Back in May, Amazon began delaying and, soon thereafter, “refusing orders” of books published by Hachette after a breakdown in negotiations over ebook prices. Amazon released a statement that insisted it is not to blame for the standoff, but it was reportedly recommending other books to customers seeking specific Hachette titles. This understandably raised the ire of Hachette authors.
A month after the dispute was publicized, comedian Stephen Colbert, whose book America Again was released by Hachette, encouraged viewers of his popular news comedy show to bypass Amazon for Portland bookseller Powells.com. Now authors based in America and Germany are uniting separately to tell readers Amazon may be the place to score cheap books that are delivered quickly, but it’s also manipulating them.
Via AuthorsUnited.net, 900 American writers asserted that Amazon is deliberately “inconveniencing and misleading its own customers with unfair pricing and delayed delivery… contradicting its own written promise to be ‘Earth’s most customer-centric company‘.” Meanwhile, German-language authors bearing the brunt of a brawl between Amazon and German publisher Bonnier wrote their own letter saying: “Amazon’s customers have, until now, had the impression that these lists are not manipulated and they could trust Amazon,” clarifying “Amazon manipulates recommendation lists. Amazon uses authors and their books as a bargaining chip to exact deeper discounts.”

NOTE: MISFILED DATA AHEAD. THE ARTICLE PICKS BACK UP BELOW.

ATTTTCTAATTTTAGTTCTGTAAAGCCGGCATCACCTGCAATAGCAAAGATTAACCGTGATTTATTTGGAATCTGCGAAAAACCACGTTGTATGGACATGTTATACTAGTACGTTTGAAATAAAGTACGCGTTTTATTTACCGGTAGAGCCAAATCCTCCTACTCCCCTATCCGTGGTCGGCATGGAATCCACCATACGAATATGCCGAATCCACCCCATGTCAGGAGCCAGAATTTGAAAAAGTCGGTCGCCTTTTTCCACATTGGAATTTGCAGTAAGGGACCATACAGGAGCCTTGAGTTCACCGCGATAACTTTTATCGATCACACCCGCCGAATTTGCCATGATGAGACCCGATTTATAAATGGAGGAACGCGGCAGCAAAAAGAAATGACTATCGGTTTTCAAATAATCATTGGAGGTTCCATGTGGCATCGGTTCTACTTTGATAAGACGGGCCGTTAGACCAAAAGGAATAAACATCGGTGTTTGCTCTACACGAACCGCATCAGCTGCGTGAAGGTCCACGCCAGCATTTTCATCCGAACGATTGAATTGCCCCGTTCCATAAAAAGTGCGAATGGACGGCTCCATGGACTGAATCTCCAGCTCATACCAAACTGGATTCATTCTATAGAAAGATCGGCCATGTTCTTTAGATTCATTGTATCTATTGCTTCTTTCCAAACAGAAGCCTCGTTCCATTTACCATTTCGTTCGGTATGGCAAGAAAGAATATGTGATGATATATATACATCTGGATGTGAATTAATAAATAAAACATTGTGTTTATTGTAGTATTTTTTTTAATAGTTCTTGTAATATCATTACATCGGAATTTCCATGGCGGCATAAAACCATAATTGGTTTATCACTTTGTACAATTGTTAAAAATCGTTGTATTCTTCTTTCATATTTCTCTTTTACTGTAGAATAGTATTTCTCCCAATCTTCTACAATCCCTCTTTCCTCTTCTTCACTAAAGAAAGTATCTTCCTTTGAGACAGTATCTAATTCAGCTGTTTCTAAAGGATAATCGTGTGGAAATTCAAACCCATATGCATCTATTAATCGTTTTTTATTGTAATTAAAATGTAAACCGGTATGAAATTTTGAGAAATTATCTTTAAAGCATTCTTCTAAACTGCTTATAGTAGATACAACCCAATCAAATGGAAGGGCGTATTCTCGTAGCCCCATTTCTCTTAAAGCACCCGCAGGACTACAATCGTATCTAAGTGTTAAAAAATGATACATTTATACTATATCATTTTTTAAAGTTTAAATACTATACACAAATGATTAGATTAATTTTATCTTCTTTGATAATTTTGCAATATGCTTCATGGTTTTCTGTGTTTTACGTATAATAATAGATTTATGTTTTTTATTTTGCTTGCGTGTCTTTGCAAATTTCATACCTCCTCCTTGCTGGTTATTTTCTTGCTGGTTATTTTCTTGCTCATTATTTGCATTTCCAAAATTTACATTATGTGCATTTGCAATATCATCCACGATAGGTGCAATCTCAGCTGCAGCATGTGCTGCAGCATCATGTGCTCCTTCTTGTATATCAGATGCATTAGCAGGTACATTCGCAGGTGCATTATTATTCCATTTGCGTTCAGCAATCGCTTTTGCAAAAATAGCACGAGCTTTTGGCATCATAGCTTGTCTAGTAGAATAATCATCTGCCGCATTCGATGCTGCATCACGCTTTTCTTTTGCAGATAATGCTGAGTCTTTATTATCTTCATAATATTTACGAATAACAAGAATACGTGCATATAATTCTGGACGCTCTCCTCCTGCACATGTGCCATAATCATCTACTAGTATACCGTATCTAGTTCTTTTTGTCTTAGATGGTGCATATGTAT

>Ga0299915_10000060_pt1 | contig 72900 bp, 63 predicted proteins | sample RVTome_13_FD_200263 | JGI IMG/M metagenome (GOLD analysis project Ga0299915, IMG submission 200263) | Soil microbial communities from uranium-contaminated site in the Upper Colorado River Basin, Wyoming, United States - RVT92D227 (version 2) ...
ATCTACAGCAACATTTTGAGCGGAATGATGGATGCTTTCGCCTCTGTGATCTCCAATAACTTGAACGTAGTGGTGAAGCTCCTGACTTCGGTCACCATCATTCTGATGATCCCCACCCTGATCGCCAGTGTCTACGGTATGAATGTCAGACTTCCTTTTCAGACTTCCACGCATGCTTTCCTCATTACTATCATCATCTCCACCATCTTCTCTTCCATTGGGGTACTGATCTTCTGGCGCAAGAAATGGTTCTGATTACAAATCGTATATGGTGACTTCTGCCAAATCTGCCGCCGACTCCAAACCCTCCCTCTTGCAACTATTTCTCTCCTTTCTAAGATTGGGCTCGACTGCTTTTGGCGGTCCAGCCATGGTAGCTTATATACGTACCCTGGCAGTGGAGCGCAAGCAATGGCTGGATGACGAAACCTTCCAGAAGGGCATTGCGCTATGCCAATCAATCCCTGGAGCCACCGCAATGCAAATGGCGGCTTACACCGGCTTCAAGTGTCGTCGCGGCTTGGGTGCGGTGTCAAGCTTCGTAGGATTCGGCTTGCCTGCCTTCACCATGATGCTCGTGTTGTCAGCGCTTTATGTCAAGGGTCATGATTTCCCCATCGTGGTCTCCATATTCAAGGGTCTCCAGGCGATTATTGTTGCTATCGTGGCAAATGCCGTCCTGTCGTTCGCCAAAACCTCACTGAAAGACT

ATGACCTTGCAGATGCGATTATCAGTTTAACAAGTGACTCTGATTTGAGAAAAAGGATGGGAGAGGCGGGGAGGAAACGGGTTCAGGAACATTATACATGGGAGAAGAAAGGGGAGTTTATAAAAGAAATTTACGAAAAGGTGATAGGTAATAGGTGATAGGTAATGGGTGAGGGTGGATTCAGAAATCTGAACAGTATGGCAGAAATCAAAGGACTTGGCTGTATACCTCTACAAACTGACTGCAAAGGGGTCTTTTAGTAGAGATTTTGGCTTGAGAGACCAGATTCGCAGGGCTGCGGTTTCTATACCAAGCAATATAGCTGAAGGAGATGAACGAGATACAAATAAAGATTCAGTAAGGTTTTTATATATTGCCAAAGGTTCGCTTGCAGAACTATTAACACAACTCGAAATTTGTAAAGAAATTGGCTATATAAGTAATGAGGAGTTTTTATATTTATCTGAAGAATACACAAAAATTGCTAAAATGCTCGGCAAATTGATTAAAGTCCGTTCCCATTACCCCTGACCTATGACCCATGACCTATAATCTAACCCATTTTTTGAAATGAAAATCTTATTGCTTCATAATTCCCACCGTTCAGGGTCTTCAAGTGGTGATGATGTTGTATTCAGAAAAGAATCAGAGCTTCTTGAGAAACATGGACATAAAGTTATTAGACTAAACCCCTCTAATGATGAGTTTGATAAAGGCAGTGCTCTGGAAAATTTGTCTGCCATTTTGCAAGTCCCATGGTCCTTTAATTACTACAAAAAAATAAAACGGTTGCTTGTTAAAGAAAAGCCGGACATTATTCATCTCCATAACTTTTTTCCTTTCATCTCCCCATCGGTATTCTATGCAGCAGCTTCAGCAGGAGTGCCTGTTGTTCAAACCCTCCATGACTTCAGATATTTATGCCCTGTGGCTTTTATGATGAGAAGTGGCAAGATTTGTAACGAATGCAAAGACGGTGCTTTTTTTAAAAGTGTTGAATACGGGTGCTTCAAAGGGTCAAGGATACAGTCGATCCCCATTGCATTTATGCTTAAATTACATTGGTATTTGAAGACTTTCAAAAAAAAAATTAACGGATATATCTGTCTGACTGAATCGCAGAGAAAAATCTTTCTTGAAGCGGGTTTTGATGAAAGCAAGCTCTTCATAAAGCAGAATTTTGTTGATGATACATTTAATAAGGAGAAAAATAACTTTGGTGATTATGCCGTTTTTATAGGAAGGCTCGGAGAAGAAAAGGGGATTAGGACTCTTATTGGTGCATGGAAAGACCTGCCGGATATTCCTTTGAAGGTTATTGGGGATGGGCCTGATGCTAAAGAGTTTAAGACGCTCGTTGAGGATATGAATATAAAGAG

At ReadersUnited.com, Amazon positioned the fight as one against readers, that is ultimately slowing revenue for authors, publishers, and Amazon. In its open letter to the industry, the Amazon Books Team explains:
For every copy an e-book would sell at $14.99, it would sell 1.74 copies if priced at $9.99. So, for example, if customers would buy 100,000 copies of a particular e-book at $14.99, then customers would buy 174,000 copies of that same e-book at $9.99. Total revenue at $14.99 would be $1,499,000. Total revenue at $9.99 is $1,738,000. The important thing to note here is that the lower price is good for all parties involved: the customer is paying 33% less and the author is getting a royalty check 16% larger and being read by an audience that’s 74% larger. The pie is simply bigger.
As it stands, the stalemate is having the same effect as the higher pricing, according to Amazon’s logic.
For writers, this battle highlights the problematic nature of reduced competition in the distribution of books. With Borders gone, Barnes and Noble flailing, and Amazon the top of mind choice for most readers, it seem writers need to take more ownership of the order fulfillment process. If we don’t, we may find ourselves caught between the publishers and Powells.com or some other unforeseen, to-be-invented force that makes it convenient and cheap for customers to get the stories they want. Authors Guild President Roxana Robinson put it best in a piece recently published on Publishers Weekly about the easy vilification of Amazon: at the end of the day, it’s “a question of who’s being the biggest bully at the moment.”